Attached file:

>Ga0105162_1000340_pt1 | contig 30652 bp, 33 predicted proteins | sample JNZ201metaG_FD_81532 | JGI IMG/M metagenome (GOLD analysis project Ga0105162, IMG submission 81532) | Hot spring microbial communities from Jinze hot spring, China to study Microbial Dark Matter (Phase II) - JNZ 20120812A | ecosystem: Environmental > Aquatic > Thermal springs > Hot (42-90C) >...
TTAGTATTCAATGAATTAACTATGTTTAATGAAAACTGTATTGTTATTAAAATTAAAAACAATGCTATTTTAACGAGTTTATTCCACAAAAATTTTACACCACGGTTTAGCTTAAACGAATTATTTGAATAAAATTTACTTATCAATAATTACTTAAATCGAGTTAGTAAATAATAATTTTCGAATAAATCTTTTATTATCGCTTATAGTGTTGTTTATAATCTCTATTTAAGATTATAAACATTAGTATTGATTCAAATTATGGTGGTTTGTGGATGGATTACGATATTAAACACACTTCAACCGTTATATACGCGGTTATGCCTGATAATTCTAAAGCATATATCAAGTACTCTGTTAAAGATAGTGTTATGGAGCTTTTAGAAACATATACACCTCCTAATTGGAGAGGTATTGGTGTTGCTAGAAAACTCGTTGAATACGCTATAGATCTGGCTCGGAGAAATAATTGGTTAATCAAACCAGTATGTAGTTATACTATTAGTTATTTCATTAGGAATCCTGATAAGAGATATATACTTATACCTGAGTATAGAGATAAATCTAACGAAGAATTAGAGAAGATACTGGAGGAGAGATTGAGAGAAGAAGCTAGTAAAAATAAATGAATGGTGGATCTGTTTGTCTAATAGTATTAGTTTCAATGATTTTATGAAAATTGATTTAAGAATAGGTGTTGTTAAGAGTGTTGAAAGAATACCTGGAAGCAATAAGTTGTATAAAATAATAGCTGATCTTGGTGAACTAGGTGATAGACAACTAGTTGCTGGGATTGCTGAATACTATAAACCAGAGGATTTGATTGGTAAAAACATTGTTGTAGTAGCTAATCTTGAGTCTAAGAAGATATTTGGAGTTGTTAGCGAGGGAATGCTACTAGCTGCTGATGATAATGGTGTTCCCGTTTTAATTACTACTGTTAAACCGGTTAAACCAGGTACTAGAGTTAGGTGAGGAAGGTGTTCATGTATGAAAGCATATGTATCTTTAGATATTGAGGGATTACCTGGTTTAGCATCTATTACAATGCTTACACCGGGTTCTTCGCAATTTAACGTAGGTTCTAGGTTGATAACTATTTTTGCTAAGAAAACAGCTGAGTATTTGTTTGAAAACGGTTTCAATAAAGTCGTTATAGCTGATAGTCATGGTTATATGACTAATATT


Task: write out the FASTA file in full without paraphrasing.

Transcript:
>Ga0105162_1000340_pt1 | contig 30652 bp, 33 predicted proteins | sample JNZ201metaG_FD_81532 | JGI IMG/M metagenome (GOLD analysis project Ga0105162, IMG submission 81532) | Hot spring microbial communities from Jinze hot spring, China to study Microbial Dark Matter (Phase II) - JNZ 20120812A | ecosystem: Environmental > Aquatic > Thermal springs > Hot (42-90C) >...
TTAGTATTCAATGAATTAACTATGTTTAATGAAAACTGTATTGTTATTAAAATTAAAAACAATGCTATTTTAACGAGTTTATTCCACAAAAATTTTACACCACGGTTTAGCTTAAACGAATTATTTGAATAAAATTTACTTATCAATAATTACTTAAATCGAGTTAGTAAATAATAATTTTCGAATAAATCTTTTATTATCGCTTATAGTGTTGTTTATAATCTCTATTTAAGATTATAAACATTAGTATTGATTCAAATTATGGTGGTTTGTGGATGGATTACGATATTAAACACACTTCAACCGTTATATACGCGGTTATGCCTGATAATTCTAAAGCATATATCAAGTACTCTGTTAAAGATAGTGTTATGGAGCTTTTAGAAACATATACACCTCCTAATTGGAGAGGTATTGGTGTTGCTAGAAAACTCGTTGAATACGCTATAGATCTGGCTCGGAGAAATAATTGGTTAATCAAACCAGTATGTAGTTATACTATTAGTTATTTCATTAGGAATCCTGATAAGAGATATATACTTATACCTGAGTATAGAGATAAATCTAACGAAGAATTAGAGAAGATACTGGAGGAGAGATTGAGAGAAGAAGCTAGTAAAAATAAATGAATGGTGGATCTGTTTGTCTAATAGTATTAGTTTCAATGATTTTATGAAAATTGATTTAAGAATAGGTGTTGTTAAGAGTGTTGAAAGAATACCTGGAAGCAATAAGTTGTATAAAATAATAGCTGATCTTGGTGAACTAGGTGATAGACAACTAGTTGCTGGGATTGCTGAATACTATAAACCAGAGGATTTGATTGGTAAAAACATTGTTGTAGTAGCTAATCTTGAGTCTAAGAAGATATTTGGAGTTGTTAGCGAGGGAATGCTACTAGCTGCTGATGATAATGGTGTTCCCGTTTTAATTACTACTGTTAAACCGGTTAAACCAGGTACTAGAGTTAGGTGAGGAAGGTGTTCATGTATGAAAGCATATGTATCTTTAGATATTGAGGGATTACCTGGTTTAGCATCTATTACAATGCTTACACCGGGTTCTTCGCAATTTAACGTAGGTTCTAGGTTGATAACTATTTTTGCTAAGAAAACAGCTGAGTATTTGTTTGAAAACGGTTTCAATAAAGTCGTTATAGCTGATAGTCATGGTTATATGACTAATATT